a) The destruction of the overall quality of education.

b) These fake degree holders are ready to work at a very meager salary (as they know they don’t even deserve that), which results in the decreasing job opportunities for the deserving students.

c) If these fake degree holders get into the education system, they are not able to teach the students relevant things as they themselves have a very poor/no understanding of the concepts of subjects.

Although time and again the government looks for these predatory colleges and students but they need to be identified on a much larger basis and more frequently. Yes, it will take some time as this system has corrupted our education system very deeply.

4. Focusing more on practical oriented learning as opposed to rote learning

The primary focus of a lot of engineering colleges is based on rote learning, the faculties in these types of institutions are made to give lectures as if they are teaching school students. This practice not only harms the students’ knowledge and their analytical skills but also the “Good” faculties teaching abilities in the long run. The colleges should focus more on practical education and lab work (keeping a good balance between both practical and theoretical knowledge) as it helps the students to gain the necessary knowledge to solve real-time problems. This will also benefit the “Good” faculties to be up to date with the changing technology and imbibing new skills and knowledge that can be then passed on to their students.

5. Keeping a tab on the quality of faculties recruited in colleges

The regulating agencies should make strict rules for faculty recruitment and the college administration for once need to grow up from their motto of increasing profit and appoint deserving quality faculties as opposed to thinking of some cost-cutting measure in terms of salary (There are a lot of excellent private engineering colleges who have to notch faculty in terms of their academic qualification). A good faculty will definitely help in providing quality education to the students and thus will keep up the quality of overall engineering graduates. Also, through a proper mechanism, the pay of the faculty members in private institutes needs to be monitored which is at least synonyms to the academic qualification they possess.

Special Point: Eradicate/change the reservation system.

The policy of reservation in India needs to be tweaked a little and the political parties should grow above this for gaining political mileage. Initially, the caste-based reservation was planned for 10 years with the possibility for its extension and that possibility has definitely been made true, as here we are in 2020 and the reservation system has only grown. Forget about the reservation in jobs and the means for promotion, this reservation system has alone created a huge dent in the Indian education system. The students of a particular caste are provided reservation benefits in multiple stages:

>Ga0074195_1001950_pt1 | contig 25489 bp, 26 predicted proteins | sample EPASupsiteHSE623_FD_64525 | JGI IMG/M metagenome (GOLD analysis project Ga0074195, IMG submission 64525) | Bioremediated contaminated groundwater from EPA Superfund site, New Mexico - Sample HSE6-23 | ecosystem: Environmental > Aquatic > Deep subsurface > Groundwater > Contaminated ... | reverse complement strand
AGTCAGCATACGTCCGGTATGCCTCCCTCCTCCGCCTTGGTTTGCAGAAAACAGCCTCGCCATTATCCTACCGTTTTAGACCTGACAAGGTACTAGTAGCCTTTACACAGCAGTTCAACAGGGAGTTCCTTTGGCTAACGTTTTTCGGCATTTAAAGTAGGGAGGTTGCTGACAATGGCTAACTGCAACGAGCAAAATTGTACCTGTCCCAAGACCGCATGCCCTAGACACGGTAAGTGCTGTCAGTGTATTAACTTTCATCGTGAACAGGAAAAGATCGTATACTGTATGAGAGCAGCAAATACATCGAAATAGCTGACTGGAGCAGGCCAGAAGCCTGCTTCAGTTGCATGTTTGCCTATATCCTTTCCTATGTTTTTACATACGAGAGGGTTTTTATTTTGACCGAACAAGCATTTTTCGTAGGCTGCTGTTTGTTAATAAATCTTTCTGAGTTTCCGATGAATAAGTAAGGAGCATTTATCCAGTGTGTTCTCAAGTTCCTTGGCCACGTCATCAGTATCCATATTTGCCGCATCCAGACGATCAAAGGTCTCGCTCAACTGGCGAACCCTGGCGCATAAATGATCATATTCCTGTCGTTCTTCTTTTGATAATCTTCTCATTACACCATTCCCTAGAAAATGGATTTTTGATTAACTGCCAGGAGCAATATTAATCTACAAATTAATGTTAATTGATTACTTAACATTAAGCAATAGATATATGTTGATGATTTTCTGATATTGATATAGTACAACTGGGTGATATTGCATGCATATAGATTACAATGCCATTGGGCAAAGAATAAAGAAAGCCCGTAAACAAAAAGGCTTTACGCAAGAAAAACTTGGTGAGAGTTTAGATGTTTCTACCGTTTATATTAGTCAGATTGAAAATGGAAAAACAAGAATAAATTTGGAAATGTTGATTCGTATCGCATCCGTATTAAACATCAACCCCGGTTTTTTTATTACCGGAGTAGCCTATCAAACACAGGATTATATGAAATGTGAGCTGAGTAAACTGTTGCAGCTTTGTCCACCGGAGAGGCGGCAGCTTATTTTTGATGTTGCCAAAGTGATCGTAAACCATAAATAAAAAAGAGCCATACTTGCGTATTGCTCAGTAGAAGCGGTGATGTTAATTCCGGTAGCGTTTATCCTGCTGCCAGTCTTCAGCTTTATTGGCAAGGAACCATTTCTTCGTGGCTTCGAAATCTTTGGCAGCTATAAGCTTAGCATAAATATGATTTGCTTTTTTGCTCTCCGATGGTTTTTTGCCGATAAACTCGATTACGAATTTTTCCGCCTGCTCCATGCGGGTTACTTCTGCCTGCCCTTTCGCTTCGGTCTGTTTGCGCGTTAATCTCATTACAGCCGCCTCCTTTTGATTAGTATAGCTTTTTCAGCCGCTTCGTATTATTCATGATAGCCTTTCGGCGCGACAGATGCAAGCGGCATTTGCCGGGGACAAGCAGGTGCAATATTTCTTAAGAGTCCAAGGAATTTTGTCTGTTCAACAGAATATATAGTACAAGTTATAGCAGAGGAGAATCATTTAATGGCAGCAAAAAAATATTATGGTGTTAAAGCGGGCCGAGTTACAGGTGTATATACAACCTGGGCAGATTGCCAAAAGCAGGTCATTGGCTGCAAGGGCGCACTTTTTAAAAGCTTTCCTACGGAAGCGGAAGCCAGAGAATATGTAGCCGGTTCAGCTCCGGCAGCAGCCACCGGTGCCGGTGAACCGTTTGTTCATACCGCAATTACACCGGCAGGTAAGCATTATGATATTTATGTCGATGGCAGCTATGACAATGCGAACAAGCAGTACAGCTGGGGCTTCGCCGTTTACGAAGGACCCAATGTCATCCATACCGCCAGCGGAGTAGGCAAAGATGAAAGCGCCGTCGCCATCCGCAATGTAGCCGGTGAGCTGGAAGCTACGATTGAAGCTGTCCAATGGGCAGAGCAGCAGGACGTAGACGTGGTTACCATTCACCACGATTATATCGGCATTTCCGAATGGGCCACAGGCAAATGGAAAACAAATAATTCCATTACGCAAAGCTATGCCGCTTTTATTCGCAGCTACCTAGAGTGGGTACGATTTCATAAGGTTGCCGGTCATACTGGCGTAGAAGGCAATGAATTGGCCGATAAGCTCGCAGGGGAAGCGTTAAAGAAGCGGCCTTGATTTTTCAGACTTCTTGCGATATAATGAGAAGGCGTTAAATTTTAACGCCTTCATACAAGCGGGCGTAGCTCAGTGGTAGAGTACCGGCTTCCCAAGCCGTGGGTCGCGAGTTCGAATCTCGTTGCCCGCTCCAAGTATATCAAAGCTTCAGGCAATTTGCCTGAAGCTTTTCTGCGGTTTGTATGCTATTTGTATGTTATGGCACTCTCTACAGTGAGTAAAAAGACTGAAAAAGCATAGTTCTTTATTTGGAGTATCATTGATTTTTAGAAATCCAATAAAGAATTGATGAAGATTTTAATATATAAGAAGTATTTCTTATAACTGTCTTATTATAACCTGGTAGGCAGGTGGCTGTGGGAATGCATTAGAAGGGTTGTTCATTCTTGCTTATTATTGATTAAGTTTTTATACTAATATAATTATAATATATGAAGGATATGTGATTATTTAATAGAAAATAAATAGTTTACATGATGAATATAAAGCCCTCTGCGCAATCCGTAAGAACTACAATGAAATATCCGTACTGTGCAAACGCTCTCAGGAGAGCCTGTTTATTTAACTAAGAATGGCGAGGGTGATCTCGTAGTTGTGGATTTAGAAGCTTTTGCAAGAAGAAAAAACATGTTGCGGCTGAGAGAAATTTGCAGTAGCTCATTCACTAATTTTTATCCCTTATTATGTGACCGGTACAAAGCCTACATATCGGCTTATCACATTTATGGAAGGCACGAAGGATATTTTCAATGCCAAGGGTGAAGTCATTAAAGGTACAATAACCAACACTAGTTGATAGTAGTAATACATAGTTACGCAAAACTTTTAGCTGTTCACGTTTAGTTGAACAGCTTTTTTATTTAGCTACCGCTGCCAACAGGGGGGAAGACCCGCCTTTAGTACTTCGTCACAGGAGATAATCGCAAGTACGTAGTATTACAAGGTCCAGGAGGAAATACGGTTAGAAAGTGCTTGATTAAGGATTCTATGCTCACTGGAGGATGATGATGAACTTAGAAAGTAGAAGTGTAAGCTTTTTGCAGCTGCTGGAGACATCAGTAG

Stage 1: During the filling of forms for entrance exams. Either the form fee is reduced by at least 50% or in some extreme cases it is completely withdrawn. Whereas a General category student has to pay the entire fee irrespective of his/her financial background.

Stage 2: During deciding the cutoff marks in various top qualifying exams. The category qualifying marks is reduced by nearly 45%-50% as opposed to cutoff marks of General category student.

Stage 3: Once in the college, they enjoy a full tuition fee waiver irrespective of their financial background and a similar General category student needs to pay the full fees irrespective of his/her financial background.

Then come the reservations in job and promotions. So, a particular student enjoys multiple benefits of this reservation system. And to be very frank, this system is not going to end ever in our country, but the government should take sufficient measures to keep all sorts of reservations within the prescribed 50% cap. When the EWS reservation was introduced this 50% cap was also removed. However, the government can change the caste-based reservation to financial-based one so that the benefits of reservation can be made available to financially weaker people irrespective of their castes. As in the current system, the benefit of reservation is reduced to economically sound families for multiple generations. Also, a student of any reserved category in educational institute may be provided fee waiver or any other financial help, but reservation on the cutoff marks for selection should be scrapped. As they can get into a particular institute on the basis of that marks but will have difficulty in surviving the academic pressure there.

The above points may not be true for the prestigious engineering colleges in India such as IIT's, NIT's, IIIT's and some of the CFTI's, but these colleges account for approximately 40,000 seats. If some other top colleges, be it a state government institutes or some good private colleges account for another 10,000 seats, then to a large chunk of students remain that study in some private institutes or maybe even some government institutes that are marred by these issues.